For common-emitter configurations, it is the task of the emitter resistor RE to provide DC stabilization of the operating point. For this purpose an unwanted current increase d(IE) produces a corresponding voltage increase d(VE) at the emitter node which reduces the VBE=VB-VE voltage correspondingly. As a result - the current IE comes back nearly to its original value.

For the shown circuit (emitter follower) the resistor RE does the same job - although it provides - at the same time - the output signal.

However, this current-controlled voltage feedback is effective only if the voltage VB at the base node is kept constant. For this reason, the resistive level of the base voltage divider should be as low as possible (in order to produce a "stiff" bias voltage VB, independent on possible IB variations). As a minimum requirement, it must be much lower than the load resistance for this voltage divider. Because the effective emitter resistance - as seen from the base node - is h21*RE (due to the current IE=h21*IB) we arrive at the requirement R1||R2 much smaller than h21*RE.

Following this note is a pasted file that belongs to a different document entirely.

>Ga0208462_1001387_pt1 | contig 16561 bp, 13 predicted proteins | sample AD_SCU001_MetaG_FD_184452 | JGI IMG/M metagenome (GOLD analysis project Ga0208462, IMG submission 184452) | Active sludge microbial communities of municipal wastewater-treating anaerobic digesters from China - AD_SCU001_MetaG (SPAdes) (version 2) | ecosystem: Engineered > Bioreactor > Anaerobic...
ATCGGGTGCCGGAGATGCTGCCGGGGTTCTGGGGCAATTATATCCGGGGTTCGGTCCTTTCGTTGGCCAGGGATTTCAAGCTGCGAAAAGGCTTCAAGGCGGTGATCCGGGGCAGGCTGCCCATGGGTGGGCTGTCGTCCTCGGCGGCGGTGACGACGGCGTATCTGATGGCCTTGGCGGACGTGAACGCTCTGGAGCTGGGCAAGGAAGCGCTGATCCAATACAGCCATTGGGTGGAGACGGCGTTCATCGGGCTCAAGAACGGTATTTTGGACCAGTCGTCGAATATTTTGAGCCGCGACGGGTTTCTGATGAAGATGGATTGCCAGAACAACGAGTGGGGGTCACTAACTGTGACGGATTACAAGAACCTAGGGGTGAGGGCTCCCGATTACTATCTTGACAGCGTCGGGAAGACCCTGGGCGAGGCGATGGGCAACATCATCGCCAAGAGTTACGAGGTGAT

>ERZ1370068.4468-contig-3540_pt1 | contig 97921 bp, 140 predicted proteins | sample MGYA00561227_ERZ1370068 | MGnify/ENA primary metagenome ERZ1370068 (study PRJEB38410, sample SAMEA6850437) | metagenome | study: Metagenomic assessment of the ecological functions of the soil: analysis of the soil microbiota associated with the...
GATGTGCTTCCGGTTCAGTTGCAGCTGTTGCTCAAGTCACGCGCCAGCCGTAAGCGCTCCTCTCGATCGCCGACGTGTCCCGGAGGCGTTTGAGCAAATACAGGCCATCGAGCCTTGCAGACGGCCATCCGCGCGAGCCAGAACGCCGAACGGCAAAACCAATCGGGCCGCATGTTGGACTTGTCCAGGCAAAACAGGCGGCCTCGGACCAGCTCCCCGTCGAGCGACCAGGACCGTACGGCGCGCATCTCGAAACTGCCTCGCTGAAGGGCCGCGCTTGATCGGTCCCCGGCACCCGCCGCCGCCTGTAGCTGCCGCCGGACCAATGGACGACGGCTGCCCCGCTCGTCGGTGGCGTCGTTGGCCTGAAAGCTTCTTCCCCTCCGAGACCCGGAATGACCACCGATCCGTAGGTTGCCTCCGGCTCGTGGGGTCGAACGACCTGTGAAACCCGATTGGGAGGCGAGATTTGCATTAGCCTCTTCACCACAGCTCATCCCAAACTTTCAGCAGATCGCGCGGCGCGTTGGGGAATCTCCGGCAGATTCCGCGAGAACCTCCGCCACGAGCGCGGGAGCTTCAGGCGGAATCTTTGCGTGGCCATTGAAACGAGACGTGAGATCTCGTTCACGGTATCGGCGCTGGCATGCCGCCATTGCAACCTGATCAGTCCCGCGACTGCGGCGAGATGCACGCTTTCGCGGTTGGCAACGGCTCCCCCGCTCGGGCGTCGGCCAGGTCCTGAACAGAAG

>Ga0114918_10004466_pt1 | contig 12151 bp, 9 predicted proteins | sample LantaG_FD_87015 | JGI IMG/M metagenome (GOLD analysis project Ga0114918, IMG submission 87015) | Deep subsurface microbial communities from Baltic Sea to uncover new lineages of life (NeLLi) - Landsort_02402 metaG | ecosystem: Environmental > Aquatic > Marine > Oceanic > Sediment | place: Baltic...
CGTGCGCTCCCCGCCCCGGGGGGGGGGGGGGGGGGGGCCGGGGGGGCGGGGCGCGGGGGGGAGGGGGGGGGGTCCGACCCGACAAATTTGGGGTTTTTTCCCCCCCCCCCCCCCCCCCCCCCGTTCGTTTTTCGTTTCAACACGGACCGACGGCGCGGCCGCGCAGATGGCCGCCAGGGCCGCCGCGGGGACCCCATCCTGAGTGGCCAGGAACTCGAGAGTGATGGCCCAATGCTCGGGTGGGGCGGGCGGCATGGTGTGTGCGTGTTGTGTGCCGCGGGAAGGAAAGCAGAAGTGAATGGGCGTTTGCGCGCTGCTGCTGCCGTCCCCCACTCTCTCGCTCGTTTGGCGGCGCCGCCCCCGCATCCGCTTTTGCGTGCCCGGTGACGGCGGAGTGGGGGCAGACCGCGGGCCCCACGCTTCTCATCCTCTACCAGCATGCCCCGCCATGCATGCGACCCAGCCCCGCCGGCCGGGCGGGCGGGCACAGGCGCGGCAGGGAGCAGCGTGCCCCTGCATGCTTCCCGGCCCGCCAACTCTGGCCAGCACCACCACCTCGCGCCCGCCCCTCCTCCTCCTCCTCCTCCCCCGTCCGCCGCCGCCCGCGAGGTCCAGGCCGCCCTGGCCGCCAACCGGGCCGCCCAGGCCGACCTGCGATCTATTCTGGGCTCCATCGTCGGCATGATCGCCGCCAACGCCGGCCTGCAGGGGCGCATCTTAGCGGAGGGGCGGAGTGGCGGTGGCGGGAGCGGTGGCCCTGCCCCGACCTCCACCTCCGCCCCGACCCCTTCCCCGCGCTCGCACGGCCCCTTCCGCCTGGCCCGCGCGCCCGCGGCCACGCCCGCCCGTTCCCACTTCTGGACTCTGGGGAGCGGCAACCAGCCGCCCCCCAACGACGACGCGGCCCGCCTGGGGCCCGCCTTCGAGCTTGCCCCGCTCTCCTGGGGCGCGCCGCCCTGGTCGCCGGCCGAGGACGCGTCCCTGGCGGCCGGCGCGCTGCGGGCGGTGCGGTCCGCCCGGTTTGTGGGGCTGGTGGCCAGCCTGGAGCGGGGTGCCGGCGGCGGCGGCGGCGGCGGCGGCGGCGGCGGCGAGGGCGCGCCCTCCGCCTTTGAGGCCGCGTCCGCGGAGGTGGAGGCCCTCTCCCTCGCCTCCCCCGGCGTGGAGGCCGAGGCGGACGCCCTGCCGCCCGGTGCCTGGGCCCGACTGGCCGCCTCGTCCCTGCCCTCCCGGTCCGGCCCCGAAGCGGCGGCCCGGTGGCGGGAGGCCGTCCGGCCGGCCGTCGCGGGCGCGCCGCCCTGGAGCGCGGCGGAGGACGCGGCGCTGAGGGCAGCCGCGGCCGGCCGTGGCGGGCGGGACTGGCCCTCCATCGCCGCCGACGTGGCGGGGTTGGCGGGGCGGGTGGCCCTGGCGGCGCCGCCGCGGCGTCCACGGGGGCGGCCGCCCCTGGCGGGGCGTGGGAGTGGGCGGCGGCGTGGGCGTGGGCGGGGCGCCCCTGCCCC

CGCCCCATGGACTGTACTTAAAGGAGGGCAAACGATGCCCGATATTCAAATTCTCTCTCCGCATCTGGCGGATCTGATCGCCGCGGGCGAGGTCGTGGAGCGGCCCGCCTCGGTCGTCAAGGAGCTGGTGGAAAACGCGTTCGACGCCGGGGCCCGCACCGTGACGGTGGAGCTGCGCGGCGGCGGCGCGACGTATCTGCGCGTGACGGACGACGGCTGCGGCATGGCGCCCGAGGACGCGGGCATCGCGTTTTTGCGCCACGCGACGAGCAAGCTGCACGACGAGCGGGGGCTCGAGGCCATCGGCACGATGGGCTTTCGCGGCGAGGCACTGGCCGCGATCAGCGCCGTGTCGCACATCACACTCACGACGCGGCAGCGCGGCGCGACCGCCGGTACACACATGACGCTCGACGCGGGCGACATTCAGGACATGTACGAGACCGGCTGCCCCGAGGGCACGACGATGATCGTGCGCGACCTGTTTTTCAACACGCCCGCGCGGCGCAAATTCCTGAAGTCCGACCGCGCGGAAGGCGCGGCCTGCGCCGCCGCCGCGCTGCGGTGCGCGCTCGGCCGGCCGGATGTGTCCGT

However, we have to watch the resulting input impedance (should not be too low) and the power consumption of the whole circuit. Hence, a trade-off is always necessary between "good stabilization" (low value of R1||R2) and the input impedance (R1||R2 not too low). In most cases, this trade-off results in the following rule of thumb for the current I1 through R1: I1~(6...10)IB.

Hence, the resistors R1 and R2 are determined by R1=(Vcc-VB)/I1 and R2=VB/(I1-IB) with VB=0.7V+IE*RE .

Comment: Both equations for R1 and R2 show an interesting and important property of the circuit: We do not know the "exact" value for VBE which gives the desired quiescent current IE. However, it does not matter too much if we assume VBE=0.65V or VBE=0.7V because VBE appears together with IE * RE (normally, several volts) in the equations (VB=VBE+IE*RE). Hence, the influence of the actual VBE value is reduced due to the feedback caused by RE.

• Thank you for recomendations about realtion of I1 and IB, but I have a question. Resistors R1 and R2 have to ensure active mode of emitter follower? Commented Mar 19, 2016 at 12:49
• R1 and R2 have to ensure proper operation within the linear amplification range of the transistor. For this reason, the voltage divider must produce a DC voltage VB=0.7+IERE. Normally, IE is chosen with a value of some milliamps. The DC voltage drop IERE should be in the order of 40%-50 % of the supply voltage Vcc.
– LvW
Commented Mar 19, 2016 at 12:55